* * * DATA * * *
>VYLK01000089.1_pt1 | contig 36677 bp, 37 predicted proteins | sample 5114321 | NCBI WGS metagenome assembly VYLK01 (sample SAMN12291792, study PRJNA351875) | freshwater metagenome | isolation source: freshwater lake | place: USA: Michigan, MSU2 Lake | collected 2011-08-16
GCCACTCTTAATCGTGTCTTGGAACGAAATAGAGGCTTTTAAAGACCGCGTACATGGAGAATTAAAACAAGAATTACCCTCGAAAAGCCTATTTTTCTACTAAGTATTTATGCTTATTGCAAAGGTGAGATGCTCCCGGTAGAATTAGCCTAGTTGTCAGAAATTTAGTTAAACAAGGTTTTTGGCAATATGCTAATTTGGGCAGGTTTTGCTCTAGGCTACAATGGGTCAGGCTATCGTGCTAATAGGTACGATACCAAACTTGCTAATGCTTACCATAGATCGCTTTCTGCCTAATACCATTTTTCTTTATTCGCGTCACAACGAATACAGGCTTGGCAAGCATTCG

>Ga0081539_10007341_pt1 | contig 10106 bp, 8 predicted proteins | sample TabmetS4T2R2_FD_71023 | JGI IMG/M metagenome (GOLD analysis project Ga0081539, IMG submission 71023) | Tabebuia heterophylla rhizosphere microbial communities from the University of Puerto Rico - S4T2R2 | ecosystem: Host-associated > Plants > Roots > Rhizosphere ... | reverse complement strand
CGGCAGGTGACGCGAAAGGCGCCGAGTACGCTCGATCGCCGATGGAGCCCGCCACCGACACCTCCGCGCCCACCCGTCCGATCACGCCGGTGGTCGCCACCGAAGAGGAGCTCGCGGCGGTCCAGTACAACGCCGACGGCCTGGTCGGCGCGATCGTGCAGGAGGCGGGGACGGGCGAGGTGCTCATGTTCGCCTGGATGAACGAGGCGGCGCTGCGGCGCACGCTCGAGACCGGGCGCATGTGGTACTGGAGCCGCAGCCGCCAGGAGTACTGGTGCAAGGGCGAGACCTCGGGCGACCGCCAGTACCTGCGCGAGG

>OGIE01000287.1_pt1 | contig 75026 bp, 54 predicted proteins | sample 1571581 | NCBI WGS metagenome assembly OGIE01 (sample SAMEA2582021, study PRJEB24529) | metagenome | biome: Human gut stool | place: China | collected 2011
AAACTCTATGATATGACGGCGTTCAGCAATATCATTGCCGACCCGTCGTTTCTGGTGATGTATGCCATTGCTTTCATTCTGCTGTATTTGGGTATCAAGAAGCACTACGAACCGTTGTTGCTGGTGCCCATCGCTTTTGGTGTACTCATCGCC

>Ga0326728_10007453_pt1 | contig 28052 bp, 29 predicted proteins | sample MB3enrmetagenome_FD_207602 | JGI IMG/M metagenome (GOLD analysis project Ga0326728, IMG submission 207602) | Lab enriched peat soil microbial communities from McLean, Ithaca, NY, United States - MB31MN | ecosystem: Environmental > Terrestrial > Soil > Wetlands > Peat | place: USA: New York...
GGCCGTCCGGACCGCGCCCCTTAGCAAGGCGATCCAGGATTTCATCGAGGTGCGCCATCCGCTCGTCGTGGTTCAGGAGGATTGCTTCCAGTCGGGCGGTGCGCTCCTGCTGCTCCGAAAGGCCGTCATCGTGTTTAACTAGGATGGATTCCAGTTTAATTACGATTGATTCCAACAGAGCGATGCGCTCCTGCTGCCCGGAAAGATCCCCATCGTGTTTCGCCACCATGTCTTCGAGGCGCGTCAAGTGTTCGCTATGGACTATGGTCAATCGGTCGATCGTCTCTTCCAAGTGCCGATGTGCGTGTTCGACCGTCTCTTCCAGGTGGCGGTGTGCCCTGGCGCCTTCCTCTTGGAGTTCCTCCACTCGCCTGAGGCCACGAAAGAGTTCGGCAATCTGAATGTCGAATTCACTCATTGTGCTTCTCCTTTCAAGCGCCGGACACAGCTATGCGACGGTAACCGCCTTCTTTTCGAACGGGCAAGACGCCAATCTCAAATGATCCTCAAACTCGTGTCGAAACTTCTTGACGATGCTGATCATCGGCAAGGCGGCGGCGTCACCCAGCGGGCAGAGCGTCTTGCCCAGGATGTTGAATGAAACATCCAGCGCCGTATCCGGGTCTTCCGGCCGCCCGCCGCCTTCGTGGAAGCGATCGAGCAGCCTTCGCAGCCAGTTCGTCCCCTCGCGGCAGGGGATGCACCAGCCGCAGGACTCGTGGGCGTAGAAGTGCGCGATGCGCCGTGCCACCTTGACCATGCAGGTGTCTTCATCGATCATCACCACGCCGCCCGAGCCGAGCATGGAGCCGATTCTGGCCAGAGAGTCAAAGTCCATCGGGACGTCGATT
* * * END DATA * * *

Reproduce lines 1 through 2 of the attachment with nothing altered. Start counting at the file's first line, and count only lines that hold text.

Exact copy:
>VYLK01000089.1_pt1 | contig 36677 bp, 37 predicted proteins | sample 5114321 | NCBI WGS metagenome assembly VYLK01 (sample SAMN12291792, study PRJNA351875) | freshwater metagenome | isolation source: freshwater lake | place: USA: Michigan, MSU2 Lake | collected 2011-08-16
GCCACTCTTAATCGTGTCTTGGAACGAAATAGAGGCTTTTAAAGACCGCGTACATGGAGAATTAAAACAAGAATTACCCTCGAAAAGCCTATTTTTCTACTAAGTATTTATGCTTATTGCAAAGGTGAGATGCTCCCGGTAGAATTAGCCTAGTTGTCAGAAATTTAGTTAAACAAGGTTTTTGGCAATATGCTAATTTGGGCAGGTTTTGCTCTAGGCTACAATGGGTCAGGCTATCGTGCTAATAGGTACGATACCAAACTTGCTAATGCTTACCATAGATCGCTTTCTGCCTAATACCATTTTTCTTTATTCGCGTCACAACGAATACAGGCTTGGCAAGCATTCG